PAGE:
The Netherlands – Working towards a fully circular textiles economy

Blayne Shiels, Valpak's International Account Manager summarises the key objectives of the Netherlands' Extended Producer Responsibility for Textiles Decree and provides an overview of what this means for textiles importers and producers.

The Waste Frame Directive

Textile consumption places the third highest pressure on water and land and has the fourth biggest impact on the environment and climate change throughout the EU. As the textile industry continues to grow and expand, it is becoming imperative to reduce the environmental impact of textiles.

The European Parliament and Council identified textiles as a critical issue in the Circular Economy Action Plan. To tackle this, the EU’s Waste Frame Directive requires EU Member States to set up a separate collection of textiles by 1 January 2025. Additionally, the EU stated in the Circular Economy Action Plan that Member States are obligated to promote the ‘repair and re-use’ of textiles.

The Netherlands’ implementation of EPR

The Ministry of Infrastructure and Water Management in the Netherlands set the Extended Producer Responsibility for Textiles Decree to be implemented on 1 July 2023. Importers and producers are obligated to finance and organise a separate collection system for textiles. Companies are also obligated to work towards the government’s targets of 50% of textiles being recycled by 2025, and 75% of textiles being recycled by 2030. The Extended Producer Responsibility includes consumer clothing, corporate clothing, and household textiles.

The Netherlands is striving for a fully circular waste-free economy by 2050, in relation to all raw materials. This entails the recycling of all materials and resources. The Dutch government has set specific targets to drive the momentum of this project. For textiles, the aim is for 30% of textiles to contain recycled fibres by 2030.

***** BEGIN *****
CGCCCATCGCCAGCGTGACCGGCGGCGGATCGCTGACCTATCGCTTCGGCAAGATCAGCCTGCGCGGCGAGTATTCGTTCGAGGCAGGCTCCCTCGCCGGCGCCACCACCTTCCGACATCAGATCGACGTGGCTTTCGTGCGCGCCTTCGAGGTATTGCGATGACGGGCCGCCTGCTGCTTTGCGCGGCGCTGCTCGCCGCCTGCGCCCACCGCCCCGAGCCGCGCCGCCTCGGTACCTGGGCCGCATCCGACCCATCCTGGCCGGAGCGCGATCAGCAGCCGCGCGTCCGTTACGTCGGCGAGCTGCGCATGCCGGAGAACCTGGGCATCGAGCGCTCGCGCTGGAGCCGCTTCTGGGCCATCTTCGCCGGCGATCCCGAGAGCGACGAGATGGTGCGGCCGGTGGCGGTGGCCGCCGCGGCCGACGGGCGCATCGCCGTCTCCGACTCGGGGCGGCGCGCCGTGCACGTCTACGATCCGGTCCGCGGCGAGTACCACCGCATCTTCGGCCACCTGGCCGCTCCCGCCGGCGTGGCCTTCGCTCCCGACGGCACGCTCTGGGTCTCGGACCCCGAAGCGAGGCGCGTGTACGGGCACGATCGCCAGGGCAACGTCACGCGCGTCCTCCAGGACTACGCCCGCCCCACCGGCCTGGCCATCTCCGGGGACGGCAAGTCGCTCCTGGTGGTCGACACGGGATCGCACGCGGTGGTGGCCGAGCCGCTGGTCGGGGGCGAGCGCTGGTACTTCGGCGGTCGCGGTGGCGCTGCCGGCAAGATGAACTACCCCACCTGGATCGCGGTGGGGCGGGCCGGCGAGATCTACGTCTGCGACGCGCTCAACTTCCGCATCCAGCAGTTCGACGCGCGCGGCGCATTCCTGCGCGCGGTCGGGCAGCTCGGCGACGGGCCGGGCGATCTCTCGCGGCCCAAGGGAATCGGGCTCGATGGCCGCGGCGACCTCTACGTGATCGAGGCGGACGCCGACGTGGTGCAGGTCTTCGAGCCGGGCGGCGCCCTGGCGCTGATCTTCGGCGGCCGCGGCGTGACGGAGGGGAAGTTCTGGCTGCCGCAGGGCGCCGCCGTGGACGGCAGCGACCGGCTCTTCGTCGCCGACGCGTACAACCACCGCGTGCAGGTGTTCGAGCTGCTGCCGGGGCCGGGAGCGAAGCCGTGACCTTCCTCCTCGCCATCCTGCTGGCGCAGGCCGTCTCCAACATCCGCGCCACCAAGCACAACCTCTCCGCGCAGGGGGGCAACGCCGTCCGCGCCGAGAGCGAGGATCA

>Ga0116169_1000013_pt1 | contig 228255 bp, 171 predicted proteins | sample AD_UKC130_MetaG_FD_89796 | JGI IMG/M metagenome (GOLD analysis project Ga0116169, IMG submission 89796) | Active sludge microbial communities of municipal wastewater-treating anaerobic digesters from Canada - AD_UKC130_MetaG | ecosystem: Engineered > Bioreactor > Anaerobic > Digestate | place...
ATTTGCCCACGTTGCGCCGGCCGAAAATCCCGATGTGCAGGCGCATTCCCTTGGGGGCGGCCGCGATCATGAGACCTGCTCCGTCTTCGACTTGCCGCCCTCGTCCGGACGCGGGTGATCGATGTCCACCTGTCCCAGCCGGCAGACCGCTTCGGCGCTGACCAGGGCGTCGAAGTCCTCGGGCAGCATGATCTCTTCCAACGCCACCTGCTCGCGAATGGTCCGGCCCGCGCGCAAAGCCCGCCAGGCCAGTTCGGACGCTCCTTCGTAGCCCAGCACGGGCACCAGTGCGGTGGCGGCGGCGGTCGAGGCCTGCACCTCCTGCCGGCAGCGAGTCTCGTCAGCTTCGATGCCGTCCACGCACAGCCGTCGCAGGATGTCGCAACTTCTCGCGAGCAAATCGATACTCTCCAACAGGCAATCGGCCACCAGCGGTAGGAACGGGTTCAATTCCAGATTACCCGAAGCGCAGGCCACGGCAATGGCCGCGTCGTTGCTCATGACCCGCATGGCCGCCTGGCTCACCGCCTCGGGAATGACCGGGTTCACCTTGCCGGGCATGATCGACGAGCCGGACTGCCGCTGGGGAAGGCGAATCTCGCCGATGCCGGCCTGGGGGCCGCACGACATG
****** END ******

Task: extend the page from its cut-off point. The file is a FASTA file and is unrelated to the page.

Producers’ and importers’ obligations

Producers bear responsibility for the organisation and costs of the collection, sorting, and recycling of textiles.

Consumers must have free accessible collection points nearby to discard their waste.

The producer has a responsibility to demonstrate the cyclical life of the discarded waste and convey they have met reuse targets. It is imperative to work towards a consistently improving trajectory of the quality of organic waste and textiles, as a producer’s methodology will be scrutinised.

What does this mean for you?

From 1 July 2023, producers have six weeks to register with the Dutch Government and comply with the first obligations of the Decree.

If a producer is not planning on setting up its own collection points and recycling system, the producer is required to register with the appropriate compliance scheme and pay an annual fee.

Data submissions will commence in 2024 and 2025, with producers and importers declaring the quantity of textiles sold on the market the previous year and submitting a financial overview. From 2026 onwards, an annual report will be required alongside an additional detailing of the number of textiles that have been reused and recycled.

Penalties for non-compliance

The Dutch Extended Producer Responsibility Decree will be enforced through both administrative and criminal law sanctions. This will incorporate monetary fines, administrative penalties, and criminal sanctions depending on the severity of the offence.

Valpak can help

If your business is affected by the extended producer responsibility Decree, we will remove the administrative and resource-intensive burden of international environmental compliance. We can provide a range of services that can be tailored to suit your business’s needs.

To find out more about how the Decree could affect your business and how Valpak can help ensure compliance please call us on 03450 682 572 or complete our online enquiry form.